SPOUSES NICASIO C. MARQUEZ AND ANITA J. MARQUEZ, Petitioners,
SPOUSES CARLITO ALINDOG AND CARMEN ALINDOG, Respondents.
G.R. No. 184045 January 22, 2014
TOPIC: Right of possession, extrajudicial foreclosure, TRO, writ of preliminary injunction
In June 1998, Anita Marquez extended a loan in the amount of P500,000 to a certain Gutierrez. As security therefor, Gutierrez executed a Deed of Real Estate Mortgage dated June 16, 1998 over the subject parcel of land. The mortgage was duly annotated.
Since Gutierrez defaulted in the payment of his loan obligation, Anita sought the extra-judicial foreclosure of the subject property. At the public auction sale held on January 19, 2000, Anita emerged as the highest bidder. Upon Gutierrez’s failure to redeem the same property within the prescribed period therefor, title was consolidated in the name of Spouses Marquez with an annotation of adverse claim in the names of Spouses Alindog. Said adverse annotation was copied from an earlier annotation made only after the subject property’s mortgage to Spouses Marquez.
On March 21, 2000, Spouses Alindog filed a civil case for annulment of real estate mortgage and certificate of sale on the ground that they purchased the subject property from Gutierrez way back in September 1989 but was unable to secure a certificate of title in their names due to deception of a certain Gonzales. Eventually, they found out that the property had already been mortgaged to Sps. Marquez
Meanwhile, Anita filed an ex-parte petition for the issuance of a writ of possession claiming that the same is ministerial on the court’s part following the consolidation of her and her husband’s title over the subject property. RTC granted the same. Spouses Alindog sought the issuance of a TRO and/or a writ of preliminary injunction. RTC issued a 72-hour TRO but did not extent it to a full 20-day TRO.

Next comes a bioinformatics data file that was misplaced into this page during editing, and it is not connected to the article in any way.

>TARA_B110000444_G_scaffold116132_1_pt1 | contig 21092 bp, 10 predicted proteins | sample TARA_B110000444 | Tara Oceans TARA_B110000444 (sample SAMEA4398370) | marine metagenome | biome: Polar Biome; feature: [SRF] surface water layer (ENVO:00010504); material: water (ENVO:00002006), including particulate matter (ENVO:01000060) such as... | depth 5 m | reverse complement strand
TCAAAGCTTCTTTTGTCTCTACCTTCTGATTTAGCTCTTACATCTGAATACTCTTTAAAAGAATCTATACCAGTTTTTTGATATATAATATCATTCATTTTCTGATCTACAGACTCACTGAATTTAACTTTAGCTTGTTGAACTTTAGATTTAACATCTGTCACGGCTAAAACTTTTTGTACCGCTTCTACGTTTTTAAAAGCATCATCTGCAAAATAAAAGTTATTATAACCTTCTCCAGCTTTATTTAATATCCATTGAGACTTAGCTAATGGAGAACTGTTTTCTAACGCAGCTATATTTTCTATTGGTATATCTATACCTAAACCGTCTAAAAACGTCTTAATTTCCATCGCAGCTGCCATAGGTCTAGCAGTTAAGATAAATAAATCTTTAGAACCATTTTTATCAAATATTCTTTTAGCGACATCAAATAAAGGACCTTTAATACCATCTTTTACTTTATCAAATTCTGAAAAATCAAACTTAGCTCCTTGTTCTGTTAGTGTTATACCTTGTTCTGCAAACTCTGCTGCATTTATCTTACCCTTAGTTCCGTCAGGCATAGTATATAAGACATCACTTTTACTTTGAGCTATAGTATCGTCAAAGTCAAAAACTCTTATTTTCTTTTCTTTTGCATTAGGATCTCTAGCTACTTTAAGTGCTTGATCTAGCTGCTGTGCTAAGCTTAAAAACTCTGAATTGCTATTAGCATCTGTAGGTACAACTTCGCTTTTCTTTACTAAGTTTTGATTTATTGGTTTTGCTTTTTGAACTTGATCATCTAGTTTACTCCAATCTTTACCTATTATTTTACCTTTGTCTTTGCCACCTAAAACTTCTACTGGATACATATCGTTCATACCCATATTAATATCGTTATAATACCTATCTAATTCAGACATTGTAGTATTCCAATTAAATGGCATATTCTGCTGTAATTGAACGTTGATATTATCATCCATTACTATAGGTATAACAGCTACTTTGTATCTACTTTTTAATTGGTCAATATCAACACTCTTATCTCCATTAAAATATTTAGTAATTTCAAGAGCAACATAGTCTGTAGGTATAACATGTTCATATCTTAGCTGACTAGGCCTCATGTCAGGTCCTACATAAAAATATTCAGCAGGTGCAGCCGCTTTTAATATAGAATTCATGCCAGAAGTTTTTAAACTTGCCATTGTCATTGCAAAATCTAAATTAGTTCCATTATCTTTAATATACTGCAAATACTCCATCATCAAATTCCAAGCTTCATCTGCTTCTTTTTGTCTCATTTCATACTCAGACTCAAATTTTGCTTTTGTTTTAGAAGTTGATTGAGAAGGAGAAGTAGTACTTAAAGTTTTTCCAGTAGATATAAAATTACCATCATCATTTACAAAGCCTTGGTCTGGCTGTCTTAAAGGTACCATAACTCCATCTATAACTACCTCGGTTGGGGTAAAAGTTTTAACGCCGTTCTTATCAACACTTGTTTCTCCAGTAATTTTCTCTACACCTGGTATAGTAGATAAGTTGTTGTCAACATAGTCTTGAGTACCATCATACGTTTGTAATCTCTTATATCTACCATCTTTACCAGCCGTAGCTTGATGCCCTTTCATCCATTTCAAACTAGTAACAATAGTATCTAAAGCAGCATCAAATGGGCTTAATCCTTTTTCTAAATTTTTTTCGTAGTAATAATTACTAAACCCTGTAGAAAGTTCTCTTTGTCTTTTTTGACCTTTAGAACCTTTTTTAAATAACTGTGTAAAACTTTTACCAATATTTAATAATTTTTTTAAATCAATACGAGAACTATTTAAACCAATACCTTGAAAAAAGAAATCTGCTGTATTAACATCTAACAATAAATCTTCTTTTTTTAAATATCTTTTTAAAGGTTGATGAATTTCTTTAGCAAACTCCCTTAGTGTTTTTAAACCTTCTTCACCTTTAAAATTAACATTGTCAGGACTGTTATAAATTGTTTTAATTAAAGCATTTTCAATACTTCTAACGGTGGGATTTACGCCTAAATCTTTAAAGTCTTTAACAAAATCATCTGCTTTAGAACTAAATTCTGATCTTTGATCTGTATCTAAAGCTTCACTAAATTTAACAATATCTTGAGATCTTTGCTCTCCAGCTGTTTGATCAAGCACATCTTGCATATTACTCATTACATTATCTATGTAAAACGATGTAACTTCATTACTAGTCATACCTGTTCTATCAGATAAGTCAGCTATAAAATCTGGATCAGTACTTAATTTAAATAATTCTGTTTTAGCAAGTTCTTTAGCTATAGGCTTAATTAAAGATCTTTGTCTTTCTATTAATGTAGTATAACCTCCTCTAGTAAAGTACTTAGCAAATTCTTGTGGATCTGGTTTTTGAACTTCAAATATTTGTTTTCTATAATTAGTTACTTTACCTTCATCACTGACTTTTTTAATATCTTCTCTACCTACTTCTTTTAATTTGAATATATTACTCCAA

After further proceedings on the injunction case, the RTC issued a writ of preliminary injunction against Spouses Marquez based on initial evidence that Spouses Alindog appeared to have a right to be protected. CA found no grave abuse of discretion on the RTC’s part when it issued the injunctive writ.
Whether or not RTC acted with grave abuse of discretion when it issued the injunctive writ which enjoined Sps. Marquez from taking possession of the subject property.
The Court ruled in the affirmative.
General rule on possession of purchaser in an extrajudicial foreclosure sale
It is an established rule that the purchaser in an extra-judicial foreclosure sale is entitled to the possession of the property and can demand that he be placed in possession of the same either during (with bond) or after the expiration (without bond) of the redemption period therefor.
The Court has ruled in long line of cases that a writ of possession duly applied for by said purchaser in a public auction of an extrajudicially foreclosed real property should issue as a matter of course, and thus, merely constitutes a ministerial duty on the part of the court.